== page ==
Underground learning

Students in the University of Saskatchewan’s new Master’s in Northern Governance and Development (MNGD) program are taking experiential learning to a new level.

As part of the internship component of their degree, students visited Cameco's northernmost working mine in June to gain a firsthand understanding of mining operations in Northern Saskatchewan. The tour began for with a 90-minute flight from Saskatoon to the mine site where the group received a safety briefing and presentation on Rabbit Lake operations, which includes both a uranium mine and mill. Their tour included both underground and above ground operations at the mine.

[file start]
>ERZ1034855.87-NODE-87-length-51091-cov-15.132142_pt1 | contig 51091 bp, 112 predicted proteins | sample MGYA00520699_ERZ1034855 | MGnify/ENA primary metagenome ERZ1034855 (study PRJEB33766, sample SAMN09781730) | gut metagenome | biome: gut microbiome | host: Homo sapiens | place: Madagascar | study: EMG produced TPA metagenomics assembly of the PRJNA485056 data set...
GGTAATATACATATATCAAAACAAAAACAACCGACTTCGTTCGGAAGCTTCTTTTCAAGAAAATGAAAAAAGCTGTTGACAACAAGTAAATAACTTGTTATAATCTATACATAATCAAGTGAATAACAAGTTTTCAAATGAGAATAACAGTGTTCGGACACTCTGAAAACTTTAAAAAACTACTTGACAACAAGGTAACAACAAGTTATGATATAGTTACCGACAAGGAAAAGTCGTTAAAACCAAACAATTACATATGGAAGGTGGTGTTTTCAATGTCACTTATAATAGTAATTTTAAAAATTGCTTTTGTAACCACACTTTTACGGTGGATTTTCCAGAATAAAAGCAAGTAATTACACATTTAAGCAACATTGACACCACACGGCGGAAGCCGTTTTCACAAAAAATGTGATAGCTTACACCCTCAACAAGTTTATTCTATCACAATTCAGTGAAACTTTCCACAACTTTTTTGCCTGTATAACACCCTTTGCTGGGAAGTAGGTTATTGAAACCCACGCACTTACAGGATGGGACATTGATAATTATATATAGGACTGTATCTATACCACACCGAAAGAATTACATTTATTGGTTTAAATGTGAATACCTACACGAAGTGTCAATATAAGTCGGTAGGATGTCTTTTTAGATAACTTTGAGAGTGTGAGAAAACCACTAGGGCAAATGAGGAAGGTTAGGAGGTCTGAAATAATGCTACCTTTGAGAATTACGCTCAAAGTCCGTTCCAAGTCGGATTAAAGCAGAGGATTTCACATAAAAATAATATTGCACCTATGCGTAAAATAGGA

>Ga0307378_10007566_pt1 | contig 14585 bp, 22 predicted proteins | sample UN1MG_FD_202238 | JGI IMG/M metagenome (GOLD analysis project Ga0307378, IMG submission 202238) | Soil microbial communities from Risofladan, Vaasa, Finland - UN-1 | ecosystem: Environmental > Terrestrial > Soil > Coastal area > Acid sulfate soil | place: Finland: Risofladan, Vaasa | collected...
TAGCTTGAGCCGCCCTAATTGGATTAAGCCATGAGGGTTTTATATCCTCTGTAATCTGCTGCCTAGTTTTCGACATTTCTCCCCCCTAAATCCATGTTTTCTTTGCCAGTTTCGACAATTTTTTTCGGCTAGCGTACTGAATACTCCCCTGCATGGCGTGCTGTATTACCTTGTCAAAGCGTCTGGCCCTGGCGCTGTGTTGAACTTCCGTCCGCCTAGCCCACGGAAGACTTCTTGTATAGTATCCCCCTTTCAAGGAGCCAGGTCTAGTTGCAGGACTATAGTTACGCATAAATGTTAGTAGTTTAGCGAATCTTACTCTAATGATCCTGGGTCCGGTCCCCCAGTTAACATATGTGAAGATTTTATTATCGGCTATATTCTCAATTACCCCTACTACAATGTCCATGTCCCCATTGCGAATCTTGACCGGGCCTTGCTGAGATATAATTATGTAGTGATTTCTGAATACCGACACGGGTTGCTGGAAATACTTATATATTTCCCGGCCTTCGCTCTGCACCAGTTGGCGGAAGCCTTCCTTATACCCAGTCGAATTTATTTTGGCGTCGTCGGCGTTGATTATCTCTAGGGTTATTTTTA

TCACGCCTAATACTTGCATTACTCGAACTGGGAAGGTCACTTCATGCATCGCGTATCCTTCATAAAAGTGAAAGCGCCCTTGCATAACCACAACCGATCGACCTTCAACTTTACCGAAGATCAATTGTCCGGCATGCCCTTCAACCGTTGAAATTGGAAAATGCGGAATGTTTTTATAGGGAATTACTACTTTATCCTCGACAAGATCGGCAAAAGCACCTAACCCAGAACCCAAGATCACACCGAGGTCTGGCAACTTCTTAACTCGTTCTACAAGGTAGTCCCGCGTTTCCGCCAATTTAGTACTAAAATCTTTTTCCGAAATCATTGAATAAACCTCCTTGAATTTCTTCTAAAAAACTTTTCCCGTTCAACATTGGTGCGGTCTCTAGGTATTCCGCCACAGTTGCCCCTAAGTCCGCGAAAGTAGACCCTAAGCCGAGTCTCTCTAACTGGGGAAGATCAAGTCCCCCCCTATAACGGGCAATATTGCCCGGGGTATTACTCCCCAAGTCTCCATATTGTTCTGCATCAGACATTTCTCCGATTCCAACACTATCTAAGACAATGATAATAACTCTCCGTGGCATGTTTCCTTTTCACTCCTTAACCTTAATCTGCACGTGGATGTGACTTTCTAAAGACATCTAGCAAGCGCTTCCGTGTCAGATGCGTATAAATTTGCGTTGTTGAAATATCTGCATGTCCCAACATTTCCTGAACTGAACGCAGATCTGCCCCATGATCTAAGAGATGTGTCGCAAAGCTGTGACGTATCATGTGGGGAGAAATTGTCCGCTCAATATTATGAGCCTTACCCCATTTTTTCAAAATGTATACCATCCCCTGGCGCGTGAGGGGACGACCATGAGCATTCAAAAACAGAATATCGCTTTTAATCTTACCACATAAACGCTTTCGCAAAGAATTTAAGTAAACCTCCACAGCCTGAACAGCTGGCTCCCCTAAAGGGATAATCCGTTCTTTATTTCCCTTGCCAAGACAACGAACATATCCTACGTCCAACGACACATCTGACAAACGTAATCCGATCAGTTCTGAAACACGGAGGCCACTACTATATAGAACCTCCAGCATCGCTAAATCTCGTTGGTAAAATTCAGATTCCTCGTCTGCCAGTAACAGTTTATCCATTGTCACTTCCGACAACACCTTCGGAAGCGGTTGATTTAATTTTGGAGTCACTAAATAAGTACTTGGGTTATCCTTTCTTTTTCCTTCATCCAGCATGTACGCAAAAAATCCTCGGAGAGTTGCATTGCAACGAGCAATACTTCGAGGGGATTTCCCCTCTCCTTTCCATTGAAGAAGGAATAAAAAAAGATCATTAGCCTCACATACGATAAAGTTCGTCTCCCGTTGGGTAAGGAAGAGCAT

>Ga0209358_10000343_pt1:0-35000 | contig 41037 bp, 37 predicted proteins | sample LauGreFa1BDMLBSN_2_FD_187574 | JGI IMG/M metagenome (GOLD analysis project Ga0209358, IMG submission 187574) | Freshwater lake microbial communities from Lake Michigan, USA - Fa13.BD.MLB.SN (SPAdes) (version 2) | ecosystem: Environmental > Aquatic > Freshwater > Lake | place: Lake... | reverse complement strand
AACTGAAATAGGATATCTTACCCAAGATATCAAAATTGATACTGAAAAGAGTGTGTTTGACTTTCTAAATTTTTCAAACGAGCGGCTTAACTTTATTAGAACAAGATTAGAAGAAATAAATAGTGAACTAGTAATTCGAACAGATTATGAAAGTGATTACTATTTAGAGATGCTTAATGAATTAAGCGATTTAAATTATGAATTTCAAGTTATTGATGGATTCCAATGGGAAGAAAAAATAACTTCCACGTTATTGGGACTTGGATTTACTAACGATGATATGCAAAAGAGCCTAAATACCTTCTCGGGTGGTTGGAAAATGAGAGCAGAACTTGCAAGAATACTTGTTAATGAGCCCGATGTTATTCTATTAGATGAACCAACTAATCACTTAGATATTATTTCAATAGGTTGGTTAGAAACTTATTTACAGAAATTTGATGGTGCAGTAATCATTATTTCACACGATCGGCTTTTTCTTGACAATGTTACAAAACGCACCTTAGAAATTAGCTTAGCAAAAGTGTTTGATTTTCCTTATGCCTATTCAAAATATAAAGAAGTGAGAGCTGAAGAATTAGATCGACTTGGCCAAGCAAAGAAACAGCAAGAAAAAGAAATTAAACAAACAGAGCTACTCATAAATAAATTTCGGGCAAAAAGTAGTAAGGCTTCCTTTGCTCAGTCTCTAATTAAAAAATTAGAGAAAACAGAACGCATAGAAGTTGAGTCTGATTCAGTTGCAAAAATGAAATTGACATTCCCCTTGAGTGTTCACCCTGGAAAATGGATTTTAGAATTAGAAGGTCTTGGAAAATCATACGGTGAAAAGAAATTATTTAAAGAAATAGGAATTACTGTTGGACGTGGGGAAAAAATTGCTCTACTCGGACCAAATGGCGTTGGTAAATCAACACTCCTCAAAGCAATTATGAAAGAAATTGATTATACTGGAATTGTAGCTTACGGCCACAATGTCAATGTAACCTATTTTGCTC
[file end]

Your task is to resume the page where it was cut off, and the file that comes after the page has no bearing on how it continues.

Throughout the tour, Cameco guides stressed the importance of hiring northern residents so they could participate in the development of their land as well as live and work in the same community. The master's students, many of who are northerners, told organizers that the tour helped them to gain a better understanding of the activity that is currently driving economic development in Northern Saskatchewan. The experience will help inform the students' research as this first cohort approaches completion of the program.

In the photo are master's students Jim Searson of La Ronge, Sask., and Tamara Popov, an international student from Yakutsk, Russia, at Cameco's Rabbit Lake mine.

Share this story